Mary-Margaret and Sarah are back to explain more misperceptions of the CLASS tool. The Classroom Organization Domain primarily deals with managing time, behavior, and children's attention. Look out for these common mistakes:
I’m a bit of what some would call a perfectionist. In school, I was devastated if I didn’t receive an A. In the swimming pool or in a regatta, first place was the only option. At work, my colleagues make fun of me and call me “a square” and make fun of me for “wearing a seatbelt” at my desk.
As a Teachstone trainer, I spend most weeks preparing early childhood educators to conduct CLASS observations or to train others to conduct CLASS observations. During our two- or three-day trainings, we cover a lotof material. I have to prepare my trainees to deeply know and understand the CLASS Manual, feel comfortable taking detailed notes while keeping an eye on what is happening in very complex classrooms, and of course, to take the dreaded reliability test.
I hate tests. They make me anxious, they make me sweat, and I think they’re just plain mean. It's funny, then, that my job is about preparing people to take a test. As a CLASS trainer, I’m constantly helping participants overcome test anxiety, think through preparation strategies, and deal with failure (usually followed by success).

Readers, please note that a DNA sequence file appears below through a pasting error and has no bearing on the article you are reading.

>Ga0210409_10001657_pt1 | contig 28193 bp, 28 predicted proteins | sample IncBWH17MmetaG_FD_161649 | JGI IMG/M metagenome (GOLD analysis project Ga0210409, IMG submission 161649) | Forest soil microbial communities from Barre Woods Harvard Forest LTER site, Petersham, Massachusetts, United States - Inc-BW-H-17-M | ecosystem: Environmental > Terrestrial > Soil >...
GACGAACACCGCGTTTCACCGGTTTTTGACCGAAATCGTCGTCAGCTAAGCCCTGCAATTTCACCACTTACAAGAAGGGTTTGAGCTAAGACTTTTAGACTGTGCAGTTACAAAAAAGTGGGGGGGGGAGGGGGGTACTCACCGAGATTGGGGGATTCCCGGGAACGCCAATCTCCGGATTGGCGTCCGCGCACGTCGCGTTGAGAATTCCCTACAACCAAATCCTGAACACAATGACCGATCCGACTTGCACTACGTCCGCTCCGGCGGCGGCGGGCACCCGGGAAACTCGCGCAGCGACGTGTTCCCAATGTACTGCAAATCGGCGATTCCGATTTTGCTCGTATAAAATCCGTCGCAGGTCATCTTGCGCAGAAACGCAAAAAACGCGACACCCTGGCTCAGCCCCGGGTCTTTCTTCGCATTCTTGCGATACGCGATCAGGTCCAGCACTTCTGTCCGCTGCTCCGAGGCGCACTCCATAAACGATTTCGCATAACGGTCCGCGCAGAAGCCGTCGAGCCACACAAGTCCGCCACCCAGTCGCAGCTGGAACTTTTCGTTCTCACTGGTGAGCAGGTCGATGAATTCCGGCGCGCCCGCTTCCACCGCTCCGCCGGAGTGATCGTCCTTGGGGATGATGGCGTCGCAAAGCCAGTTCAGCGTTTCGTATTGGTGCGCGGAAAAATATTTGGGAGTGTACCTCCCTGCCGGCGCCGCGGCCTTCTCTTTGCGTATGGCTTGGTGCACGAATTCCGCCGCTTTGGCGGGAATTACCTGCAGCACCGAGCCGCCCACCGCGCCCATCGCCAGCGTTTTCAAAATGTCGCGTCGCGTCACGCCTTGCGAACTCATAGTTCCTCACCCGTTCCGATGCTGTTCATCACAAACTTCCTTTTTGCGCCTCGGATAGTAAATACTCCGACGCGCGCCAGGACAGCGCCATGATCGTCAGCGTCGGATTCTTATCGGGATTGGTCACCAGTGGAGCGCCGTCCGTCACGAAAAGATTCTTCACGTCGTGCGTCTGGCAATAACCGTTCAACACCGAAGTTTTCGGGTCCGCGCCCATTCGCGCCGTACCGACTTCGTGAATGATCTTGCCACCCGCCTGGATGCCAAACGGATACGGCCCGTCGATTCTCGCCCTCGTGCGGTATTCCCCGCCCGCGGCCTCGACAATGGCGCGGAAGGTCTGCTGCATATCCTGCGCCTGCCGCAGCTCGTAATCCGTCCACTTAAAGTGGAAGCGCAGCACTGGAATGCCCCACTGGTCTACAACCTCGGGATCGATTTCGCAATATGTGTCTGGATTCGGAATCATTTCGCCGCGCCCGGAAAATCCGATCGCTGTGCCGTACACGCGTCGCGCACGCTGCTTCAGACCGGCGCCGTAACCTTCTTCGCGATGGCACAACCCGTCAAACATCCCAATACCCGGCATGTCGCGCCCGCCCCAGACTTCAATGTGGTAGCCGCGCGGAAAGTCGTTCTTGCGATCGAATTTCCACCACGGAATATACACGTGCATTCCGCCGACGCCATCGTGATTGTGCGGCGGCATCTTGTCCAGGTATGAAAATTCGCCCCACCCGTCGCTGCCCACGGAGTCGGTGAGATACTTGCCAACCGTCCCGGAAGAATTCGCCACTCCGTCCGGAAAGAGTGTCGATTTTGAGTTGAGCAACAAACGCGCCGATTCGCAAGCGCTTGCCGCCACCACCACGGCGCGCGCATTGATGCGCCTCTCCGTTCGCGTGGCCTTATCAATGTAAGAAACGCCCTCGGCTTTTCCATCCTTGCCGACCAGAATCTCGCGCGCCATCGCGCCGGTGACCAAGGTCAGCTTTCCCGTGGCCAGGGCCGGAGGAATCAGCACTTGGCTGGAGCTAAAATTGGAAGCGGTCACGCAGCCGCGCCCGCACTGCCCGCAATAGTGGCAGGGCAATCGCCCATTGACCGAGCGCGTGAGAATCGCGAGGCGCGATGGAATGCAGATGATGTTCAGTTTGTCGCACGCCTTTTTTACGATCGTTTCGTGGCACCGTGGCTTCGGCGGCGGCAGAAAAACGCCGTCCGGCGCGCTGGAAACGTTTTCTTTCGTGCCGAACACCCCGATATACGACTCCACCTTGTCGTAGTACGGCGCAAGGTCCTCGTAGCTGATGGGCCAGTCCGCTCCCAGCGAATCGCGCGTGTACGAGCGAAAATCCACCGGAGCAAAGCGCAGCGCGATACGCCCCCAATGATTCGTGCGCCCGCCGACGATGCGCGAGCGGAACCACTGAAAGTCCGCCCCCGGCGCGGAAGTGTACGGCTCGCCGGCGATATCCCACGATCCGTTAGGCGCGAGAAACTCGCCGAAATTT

As Teachstone’s Production Specialist, I watch a lot of classroom videos to select coding segments for Teachstone’s reliability testing, calibrations, and training materials. It’s rare for me to have the opportunity to do live observation in classrooms, but recently I spent time observing classrooms and thought about the differences between the live- and video-coding experience.
In preschool programs, meals can take place in the classroom or in the cafeteria. The CLASS Manual tells us that meal times are perfectly acceptable times to observe. But, does this hold true across settings? Are meal times in the cafeteria just as observable as meal times in the classroom?
Personal biases can challenge observers assessing the quality of teacher-child interactions with the Classroom Assessment Scoring System (CLASS). In Assessment in Early Childhood, author Sue Wortham (2005) states that “one cause of observer bias is differences in value systems. It is easy to apply one’s own value system when observing in a school” (pg.114).
Several times in the past few years, I’ve had conversations with colleagues about teachers at the high end of the CLASS scale. It’s very rare to see a teacher score in the high range across multiple domains, and especially in Instructional Support. It’s a bit more common to see a teacher who gets 6s and 7s in Emotional Support and Classroom Organization, but low/mid or mid-range scores in Instructional Support.